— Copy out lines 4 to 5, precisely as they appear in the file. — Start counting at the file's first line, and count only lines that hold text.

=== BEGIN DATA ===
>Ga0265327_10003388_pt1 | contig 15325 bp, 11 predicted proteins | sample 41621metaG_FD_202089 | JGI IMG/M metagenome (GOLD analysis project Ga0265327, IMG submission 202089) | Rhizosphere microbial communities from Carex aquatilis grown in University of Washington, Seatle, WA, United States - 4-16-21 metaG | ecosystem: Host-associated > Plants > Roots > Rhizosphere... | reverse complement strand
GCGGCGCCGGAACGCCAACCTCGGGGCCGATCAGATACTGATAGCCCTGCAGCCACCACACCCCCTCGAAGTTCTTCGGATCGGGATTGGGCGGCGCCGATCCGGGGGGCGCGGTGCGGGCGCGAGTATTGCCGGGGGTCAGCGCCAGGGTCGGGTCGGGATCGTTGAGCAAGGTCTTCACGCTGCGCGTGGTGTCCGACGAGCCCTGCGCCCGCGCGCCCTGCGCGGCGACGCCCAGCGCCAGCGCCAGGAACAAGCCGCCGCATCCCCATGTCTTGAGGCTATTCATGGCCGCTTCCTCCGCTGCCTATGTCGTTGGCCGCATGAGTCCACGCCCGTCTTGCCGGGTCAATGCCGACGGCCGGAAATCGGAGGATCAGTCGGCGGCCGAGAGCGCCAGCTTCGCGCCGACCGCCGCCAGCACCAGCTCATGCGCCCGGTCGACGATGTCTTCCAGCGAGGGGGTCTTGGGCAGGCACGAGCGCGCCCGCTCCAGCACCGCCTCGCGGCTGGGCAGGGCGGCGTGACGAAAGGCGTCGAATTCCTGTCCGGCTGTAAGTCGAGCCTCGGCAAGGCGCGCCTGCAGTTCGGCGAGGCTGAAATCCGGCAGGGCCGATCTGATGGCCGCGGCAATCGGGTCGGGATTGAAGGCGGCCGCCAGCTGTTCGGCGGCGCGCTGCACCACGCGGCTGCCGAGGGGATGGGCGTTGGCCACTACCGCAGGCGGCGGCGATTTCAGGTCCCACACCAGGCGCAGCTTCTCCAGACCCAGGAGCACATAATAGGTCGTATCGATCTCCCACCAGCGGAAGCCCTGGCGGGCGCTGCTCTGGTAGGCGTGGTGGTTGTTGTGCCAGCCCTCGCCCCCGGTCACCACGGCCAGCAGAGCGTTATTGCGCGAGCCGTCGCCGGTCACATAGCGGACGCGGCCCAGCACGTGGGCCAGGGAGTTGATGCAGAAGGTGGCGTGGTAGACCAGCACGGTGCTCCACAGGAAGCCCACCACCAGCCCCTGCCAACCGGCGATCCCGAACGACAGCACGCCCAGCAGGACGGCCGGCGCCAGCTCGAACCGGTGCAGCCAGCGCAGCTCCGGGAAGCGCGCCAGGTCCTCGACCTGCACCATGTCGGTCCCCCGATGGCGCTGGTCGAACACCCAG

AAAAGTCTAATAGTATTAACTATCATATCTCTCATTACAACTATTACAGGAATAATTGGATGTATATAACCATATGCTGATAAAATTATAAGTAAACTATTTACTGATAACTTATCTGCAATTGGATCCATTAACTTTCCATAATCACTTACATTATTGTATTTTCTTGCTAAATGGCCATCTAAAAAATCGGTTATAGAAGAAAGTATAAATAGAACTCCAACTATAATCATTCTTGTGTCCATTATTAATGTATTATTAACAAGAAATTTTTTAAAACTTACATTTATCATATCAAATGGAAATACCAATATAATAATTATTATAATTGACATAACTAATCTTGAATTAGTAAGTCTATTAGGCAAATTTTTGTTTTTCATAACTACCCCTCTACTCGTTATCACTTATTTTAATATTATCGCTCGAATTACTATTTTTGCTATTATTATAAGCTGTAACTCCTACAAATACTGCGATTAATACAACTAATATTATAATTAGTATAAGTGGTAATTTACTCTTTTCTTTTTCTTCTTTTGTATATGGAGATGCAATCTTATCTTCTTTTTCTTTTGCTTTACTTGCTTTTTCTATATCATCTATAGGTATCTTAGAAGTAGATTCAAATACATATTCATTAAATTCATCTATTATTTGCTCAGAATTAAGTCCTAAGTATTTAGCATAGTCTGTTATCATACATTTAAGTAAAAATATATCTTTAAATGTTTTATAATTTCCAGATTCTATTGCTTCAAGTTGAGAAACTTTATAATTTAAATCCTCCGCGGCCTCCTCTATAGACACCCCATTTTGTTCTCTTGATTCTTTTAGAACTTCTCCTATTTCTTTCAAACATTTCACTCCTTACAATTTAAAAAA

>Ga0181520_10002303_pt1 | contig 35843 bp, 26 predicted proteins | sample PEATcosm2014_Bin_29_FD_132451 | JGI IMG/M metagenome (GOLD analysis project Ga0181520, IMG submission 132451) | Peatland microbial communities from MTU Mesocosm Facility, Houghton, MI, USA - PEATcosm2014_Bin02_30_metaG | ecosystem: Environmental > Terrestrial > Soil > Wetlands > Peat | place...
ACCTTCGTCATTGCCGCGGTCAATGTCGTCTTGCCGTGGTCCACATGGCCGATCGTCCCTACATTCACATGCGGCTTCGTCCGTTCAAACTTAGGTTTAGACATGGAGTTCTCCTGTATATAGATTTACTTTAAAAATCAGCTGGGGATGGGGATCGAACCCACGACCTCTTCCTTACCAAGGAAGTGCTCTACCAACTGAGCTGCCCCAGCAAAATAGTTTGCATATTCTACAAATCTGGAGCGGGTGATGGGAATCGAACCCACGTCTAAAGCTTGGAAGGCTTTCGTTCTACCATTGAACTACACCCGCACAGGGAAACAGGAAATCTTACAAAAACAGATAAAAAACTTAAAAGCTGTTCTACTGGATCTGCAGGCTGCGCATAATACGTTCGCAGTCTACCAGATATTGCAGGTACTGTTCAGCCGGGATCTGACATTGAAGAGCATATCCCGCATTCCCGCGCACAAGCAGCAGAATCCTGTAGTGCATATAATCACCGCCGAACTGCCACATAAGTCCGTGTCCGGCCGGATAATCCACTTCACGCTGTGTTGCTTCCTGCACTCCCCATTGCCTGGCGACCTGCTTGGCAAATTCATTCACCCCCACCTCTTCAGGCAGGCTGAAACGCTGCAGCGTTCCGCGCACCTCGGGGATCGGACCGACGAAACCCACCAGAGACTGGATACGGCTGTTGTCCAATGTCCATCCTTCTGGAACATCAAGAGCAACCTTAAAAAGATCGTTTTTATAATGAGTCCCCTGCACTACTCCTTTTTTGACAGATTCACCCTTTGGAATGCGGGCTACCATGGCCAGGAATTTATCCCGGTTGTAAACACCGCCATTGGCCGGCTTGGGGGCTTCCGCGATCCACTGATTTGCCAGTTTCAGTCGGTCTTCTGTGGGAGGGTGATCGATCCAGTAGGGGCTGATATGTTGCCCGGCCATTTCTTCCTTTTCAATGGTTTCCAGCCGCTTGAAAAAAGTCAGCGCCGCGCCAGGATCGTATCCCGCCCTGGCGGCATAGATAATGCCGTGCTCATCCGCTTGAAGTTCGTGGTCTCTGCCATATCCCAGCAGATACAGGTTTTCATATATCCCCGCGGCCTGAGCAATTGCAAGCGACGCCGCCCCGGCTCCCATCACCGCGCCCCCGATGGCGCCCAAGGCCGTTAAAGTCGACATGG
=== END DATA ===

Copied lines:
>Ga0181520_10002303_pt1 | contig 35843 bp, 26 predicted proteins | sample PEATcosm2014_Bin_29_FD_132451 | JGI IMG/M metagenome (GOLD analysis project Ga0181520, IMG submission 132451) | Peatland microbial communities from MTU Mesocosm Facility, Houghton, MI, USA - PEATcosm2014_Bin02_30_metaG | ecosystem: Environmental > Terrestrial > Soil > Wetlands > Peat | place...
ACCTTCGTCATTGCCGCGGTCAATGTCGTCTTGCCGTGGTCCACATGGCCGATCGTCCCTACATTCACATGCGGCTTCGTCCGTTCAAACTTAGGTTTAGACATGGAGTTCTCCTGTATATAGATTTACTTTAAAAATCAGCTGGGGATGGGGATCGAACCCACGACCTCTTCCTTACCAAGGAAGTGCTCTACCAACTGAGCTGCCCCAGCAAAATAGTTTGCATATTCTACAAATCTGGAGCGGGTGATGGGAATCGAACCCACGTCTAAAGCTTGGAAGGCTTTCGTTCTACCATTGAACTACACCCGCACAGGGAAACAGGAAATCTTACAAAAACAGATAAAAAACTTAAAAGCTGTTCTACTGGATCTGCAGGCTGCGCATAATACGTTCGCAGTCTACCAGATATTGCAGGTACTGTTCAGCCGGGATCTGACATTGAAGAGCATATCCCGCATTCCCGCGCACAAGCAGCAGAATCCTGTAGTGCATATAATCACCGCCGAACTGCCACATAAGTCCGTGTCCGGCCGGATAATCCACTTCACGCTGTGTTGCTTCCTGCACTCCCCATTGCCTGGCGACCTGCTTGGCAAATTCATTCACCCCCACCTCTTCAGGCAGGCTGAAACGCTGCAGCGTTCCGCGCACCTCGGGGATCGGACCGACGAAACCCACCAGAGACTGGATACGGCTGTTGTCCAATGTCCATCCTTCTGGAACATCAAGAGCAACCTTAAAAAGATCGTTTTTATAATGAGTCCCCTGCACTACTCCTTTTTTGACAGATTCACCCTTTGGAATGCGGGCTACCATGGCCAGGAATTTATCCCGGTTGTAAACACCGCCATTGGCCGGCTTGGGGGCTTCCGCGATCCACTGATTTGCCAGTTTCAGTCGGTCTTCTGTGGGAGGGTGATCGATCCAGTAGGGGCTGATATGTTGCCCGGCCATTTCTTCCTTTTCAATGGTTTCCAGCCGCTTGAAAAAAGTCAGCGCCGCGCCAGGATCGTATCCCGCCCTGGCGGCATAGATAATGCCGTGCTCATCCGCTTGAAGTTCGTGGTCTCTGCCATATCCCAGCAGATACAGGTTTTCATATATCCCCGCGGCCTGAGCAATTGCAAGCGACGCCGCCCCGGCTCCCATCACCGCGCCCCCGATGGCGCCCAAGGCCGTTAAAGTCGACATGG